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iOS home screen's simplicity "is Apple's innovation"
on Wed 20th Feb 2013 09:04 UTC
illustrates the dangers
of not having a clue about history: "The utter simplicity of the iOS home screen is Apple's innovation. It's the simplest, most obvious 'system' ever designed."
Thanks for playing
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RE: Oh the dangers of History.
on Thu 21st Feb 2013 10:32 UTC in reply to "
RE: Oh the dangers of History.
They are within the framework of Apple fanboy logic, where "popularise" == "invent".
No, no, no. "invent" == "innovate" in your usage. Please look up the difference if you are unaware. If you listen to any Apple keynote or read Apple Propaganda/copy, they never claim to "invent" anything there is a definite prior art for. I'd go as far as saying they never use the word "invent", but I can't be 100% sure about that, so I won't make up facts.
Devices running the Newton OSes don't count because they were spectacular failures as commercial products
If that was true, a lot of later Palm devices (i.e. most of the late Garnet and almost all of the WebOS) are also in that category. As are most of the early Microsoft Windows CE devices and the later 6.5 ones, and all of the Windows Phone 7 and even all the Meego based phones (and the other Maemo devices.) In fact, there are plenty of devices that exist today in a cult like status, even though they were extremely unpopular at the time of manufacture (Vectrex, NeoGeo MVS both spring to mind, and the PCEngine/TurboGrafx in Europe - as it was never released here.)
and the fact that Newton devices were unpopular automatically means that they were crap. And obviously Palm wouldn't have taken inspiration from a pathetic failure like Newton, so all of PalmOS' features must have been created completely-independently & any similarity with Newton is clearly just a coincidence.
I dunno. The Newton reached cult status, and when I was on the "scene", there was still a lot of development going on (maybe 4 or 5 years ago) and the later Newtons were going for stupid money ($200+ for a 10 year old PDA is pretty ridiculous.)
Not nearly as sad as the fact iOS is still playing catch up... to the
PalmOS, half a decade after it was discontinued. Sad in a pathetic kind of way, that is.
I'm not sure they are.
.... figured out how to rationalize-away Apple's flip-flop over 7" tablets? Or are you just using the strategy of "if we never bring it up, then maybe people will just forget"?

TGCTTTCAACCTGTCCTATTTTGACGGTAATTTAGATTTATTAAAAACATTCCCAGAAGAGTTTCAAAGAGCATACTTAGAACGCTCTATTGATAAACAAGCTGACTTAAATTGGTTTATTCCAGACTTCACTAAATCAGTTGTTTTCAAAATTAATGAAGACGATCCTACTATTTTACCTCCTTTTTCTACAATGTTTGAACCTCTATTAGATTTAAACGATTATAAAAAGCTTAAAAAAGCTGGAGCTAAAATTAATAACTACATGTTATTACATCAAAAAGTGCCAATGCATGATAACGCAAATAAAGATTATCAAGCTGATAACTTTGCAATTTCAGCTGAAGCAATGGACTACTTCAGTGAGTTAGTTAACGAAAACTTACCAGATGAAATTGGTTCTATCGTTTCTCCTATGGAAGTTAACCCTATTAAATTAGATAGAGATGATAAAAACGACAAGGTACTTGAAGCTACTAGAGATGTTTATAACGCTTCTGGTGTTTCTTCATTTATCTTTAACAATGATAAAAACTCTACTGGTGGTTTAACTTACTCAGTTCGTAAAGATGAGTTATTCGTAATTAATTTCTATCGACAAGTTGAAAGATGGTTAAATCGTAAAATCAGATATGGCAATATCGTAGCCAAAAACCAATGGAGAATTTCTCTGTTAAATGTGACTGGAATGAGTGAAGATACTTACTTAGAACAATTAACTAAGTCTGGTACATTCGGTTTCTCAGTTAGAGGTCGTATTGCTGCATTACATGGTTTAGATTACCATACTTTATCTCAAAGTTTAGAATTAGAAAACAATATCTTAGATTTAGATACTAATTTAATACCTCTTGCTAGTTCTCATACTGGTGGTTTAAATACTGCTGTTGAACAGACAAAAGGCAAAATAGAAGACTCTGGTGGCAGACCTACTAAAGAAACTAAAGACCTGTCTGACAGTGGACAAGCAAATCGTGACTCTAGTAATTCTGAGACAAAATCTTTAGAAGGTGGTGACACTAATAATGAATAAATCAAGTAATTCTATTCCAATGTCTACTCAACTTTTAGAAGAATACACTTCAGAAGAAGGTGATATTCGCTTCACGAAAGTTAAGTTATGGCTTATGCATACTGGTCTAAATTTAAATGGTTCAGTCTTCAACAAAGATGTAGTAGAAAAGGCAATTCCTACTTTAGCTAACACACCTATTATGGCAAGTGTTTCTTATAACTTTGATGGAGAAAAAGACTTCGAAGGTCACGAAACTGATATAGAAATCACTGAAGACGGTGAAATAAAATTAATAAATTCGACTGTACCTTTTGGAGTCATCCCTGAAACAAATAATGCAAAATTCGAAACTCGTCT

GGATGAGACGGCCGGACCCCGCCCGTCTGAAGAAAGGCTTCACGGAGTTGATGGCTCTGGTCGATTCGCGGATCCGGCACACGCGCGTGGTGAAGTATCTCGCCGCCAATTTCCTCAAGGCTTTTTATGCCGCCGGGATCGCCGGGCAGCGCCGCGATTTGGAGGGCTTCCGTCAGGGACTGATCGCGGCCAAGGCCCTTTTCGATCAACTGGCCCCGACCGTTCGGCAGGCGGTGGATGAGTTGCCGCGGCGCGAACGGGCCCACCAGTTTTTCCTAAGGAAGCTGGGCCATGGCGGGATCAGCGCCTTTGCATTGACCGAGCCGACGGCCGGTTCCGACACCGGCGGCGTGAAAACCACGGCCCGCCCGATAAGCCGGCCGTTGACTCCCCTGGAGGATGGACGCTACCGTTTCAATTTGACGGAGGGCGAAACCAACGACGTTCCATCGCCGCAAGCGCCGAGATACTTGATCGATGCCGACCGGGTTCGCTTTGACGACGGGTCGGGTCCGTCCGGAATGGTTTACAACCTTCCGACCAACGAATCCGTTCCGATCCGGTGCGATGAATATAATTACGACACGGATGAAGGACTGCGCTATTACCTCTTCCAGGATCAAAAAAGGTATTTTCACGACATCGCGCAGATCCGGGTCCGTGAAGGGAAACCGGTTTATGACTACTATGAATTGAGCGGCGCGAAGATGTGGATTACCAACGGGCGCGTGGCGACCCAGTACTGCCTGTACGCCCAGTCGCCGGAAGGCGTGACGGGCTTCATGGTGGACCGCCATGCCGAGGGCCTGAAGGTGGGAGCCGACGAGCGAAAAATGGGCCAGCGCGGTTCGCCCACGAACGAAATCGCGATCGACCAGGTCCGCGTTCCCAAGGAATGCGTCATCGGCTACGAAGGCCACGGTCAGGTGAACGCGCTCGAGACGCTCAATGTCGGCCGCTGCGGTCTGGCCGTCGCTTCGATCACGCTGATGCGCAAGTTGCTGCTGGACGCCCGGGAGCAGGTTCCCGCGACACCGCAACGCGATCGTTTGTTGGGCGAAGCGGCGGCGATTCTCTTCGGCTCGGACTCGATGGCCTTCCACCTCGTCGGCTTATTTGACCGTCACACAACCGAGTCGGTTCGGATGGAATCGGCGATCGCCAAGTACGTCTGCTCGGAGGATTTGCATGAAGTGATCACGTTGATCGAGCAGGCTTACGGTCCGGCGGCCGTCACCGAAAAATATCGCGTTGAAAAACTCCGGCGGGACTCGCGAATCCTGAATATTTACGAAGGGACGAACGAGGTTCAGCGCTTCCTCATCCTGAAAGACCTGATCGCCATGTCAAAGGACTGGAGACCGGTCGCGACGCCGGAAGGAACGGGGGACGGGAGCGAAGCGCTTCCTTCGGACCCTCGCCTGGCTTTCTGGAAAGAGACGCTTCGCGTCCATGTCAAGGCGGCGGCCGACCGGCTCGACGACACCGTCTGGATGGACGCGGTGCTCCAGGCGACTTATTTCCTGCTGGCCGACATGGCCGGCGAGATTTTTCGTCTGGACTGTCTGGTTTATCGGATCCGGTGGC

Humans are fallible. I guess "Android first", "GoogleTV everwhere" and "Windows Phone dominating", or really anything else out of Balmer's mouth in interviews, proves all of that.
Yes, it was superior to iOS in every way (except to the "durrrr, there's an app for that, durrrr" chimps) & only lost out because it was developed by a company that was already circling the drain, then sold to a company managed by special education drop-outs.
Sorry, no it wasn't. The API was cute, but it was hard to write any real apps for until they released a native SDK, because with all the will in the world, native without native you can't leverage all of the third party libraries available and make performance king.
But hey, I hear webOS is Open Sores now. Maybe Apple could warm over the remains and then take credit for it, just like they did with the corpse of NeXT. They could call it "iOS Pro"...
*sigh* Flame bait aside, WebOS is a slow OS that requires quite fast hardware and a lot of optimisation to run well. The fact that the Palm guys proved this by porting the WebOS tablet stack to iOS and making it run "better" was pretty telling. Basically, you completely missed the *real* reason Palm failed with WebOS, and the reason they would have failed again - even if another company had bought them. Their initial hardware was slow and underpowered. There you go.
The sad thing is that you don't even seem to understand what happened with Nextstep and Openstep. It's still alive and well. It runs on ARM and PC, as well as PowerPC. It's now called Mac OS X and iOS. It's the same underlying OS, same underlying API's and well, had Apple not bought Next Inc, it would be a largely forgotten now.
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